Foot Casts for Acute Laminitis (AAEP 2008)

There are many ways to support a laminitic horse's foot; one common European method is to use plaster of paris foot casts. Hans Castelijns, DVM, CF, of Cortona, Italy, showed attendees how to apply these foot casts at the 2008 American Association of Equine Practitioners convention, held Dec. 6-10 in San Diego, Calif.

"(These casts) are quick (taking less than two minutes to apply with practice), cheap, clean, simple to apply, easy to change, and moldable to the required shape," he said. "They help us recruit the back parts of the foot for weight bearing to release some tension on the laminar apparatus."

Castelijns begins the process by removing the shoe (if present) and trimming the foot as needed, with special care to shorten the toe if it is too long. He then soaks a roll of plaster and molds it into a ball under the rear part of the foot, which, he notes, helps ease breakover when the horse is moving forward or turning. The remaining cast material is applied around the foot only up to the coronary band.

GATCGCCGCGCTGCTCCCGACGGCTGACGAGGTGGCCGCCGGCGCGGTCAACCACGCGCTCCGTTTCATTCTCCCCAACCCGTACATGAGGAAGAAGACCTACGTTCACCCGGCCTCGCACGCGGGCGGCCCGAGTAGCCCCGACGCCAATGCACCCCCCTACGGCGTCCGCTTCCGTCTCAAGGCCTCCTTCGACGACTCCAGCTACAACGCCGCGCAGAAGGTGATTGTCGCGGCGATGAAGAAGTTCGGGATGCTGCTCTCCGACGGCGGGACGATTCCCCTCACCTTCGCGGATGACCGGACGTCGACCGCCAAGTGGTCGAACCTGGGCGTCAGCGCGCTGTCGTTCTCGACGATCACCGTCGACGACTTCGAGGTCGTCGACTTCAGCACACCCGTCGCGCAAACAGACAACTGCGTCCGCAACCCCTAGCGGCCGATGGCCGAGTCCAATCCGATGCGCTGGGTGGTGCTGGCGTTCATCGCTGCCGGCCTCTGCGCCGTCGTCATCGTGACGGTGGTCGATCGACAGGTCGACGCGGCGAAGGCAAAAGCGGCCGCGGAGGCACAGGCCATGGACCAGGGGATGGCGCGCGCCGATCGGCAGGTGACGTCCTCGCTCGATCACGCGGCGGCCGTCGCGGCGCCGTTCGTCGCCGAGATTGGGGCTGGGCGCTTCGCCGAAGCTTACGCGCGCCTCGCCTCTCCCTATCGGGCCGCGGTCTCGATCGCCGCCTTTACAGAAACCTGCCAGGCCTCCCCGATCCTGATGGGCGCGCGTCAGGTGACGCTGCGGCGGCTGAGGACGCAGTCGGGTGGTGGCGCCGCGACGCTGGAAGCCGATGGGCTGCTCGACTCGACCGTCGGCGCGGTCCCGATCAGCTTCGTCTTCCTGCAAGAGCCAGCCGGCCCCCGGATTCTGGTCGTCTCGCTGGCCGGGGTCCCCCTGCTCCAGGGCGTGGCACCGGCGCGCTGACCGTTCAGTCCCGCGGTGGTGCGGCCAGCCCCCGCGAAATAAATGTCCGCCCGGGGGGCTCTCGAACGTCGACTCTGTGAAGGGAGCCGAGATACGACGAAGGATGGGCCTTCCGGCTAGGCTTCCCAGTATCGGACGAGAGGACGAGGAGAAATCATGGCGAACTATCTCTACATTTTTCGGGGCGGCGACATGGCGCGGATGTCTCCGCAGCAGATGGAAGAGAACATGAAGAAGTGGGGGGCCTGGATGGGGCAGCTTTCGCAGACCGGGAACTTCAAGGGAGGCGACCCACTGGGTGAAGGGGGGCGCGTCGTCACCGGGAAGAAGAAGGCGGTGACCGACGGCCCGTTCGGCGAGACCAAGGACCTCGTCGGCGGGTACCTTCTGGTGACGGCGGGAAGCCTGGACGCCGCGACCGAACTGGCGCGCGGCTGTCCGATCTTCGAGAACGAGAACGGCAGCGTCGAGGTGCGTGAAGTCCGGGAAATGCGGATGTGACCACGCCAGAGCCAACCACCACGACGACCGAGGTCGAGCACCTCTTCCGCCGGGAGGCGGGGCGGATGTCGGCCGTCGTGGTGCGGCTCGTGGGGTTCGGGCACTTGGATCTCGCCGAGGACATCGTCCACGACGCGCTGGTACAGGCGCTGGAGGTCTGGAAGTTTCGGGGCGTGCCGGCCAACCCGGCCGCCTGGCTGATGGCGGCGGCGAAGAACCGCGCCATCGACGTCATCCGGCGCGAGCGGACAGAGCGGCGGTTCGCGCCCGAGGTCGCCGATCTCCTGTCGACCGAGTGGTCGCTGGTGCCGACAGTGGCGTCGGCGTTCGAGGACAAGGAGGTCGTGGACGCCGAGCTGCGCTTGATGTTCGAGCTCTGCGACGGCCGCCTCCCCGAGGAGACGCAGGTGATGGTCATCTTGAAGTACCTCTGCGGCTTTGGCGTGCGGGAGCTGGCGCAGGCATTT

"Horses usually show a marked degree of instant relief, probably because the weight is redistributed away from the most painful structures (dorsal laminae) to the rear areas of the hoof," he reported. He added that casted horses can be walked more comfortably (for exams or for walking to a radiography unit in a hospital, for example). A rigid, synthetic pad can be attached to the end of the cast (as long as it doesn't touch the sole) to reduce wear on the cast of the horse is fairly mobile.

"Laminitis is a medical and mechanical emergency," Castelijns stated. "This cast is a mechanical emergency measure that can be used until the acute problem has been stabilized (one to three weeks). After that time, a more durable shoeing solution should be found."

About the Author

Christy M. West

Christy West has a BS in Equine Science from the University of Kentucky, and an MS in Agricultural Journalism from the University of Wisconsin-Madison.

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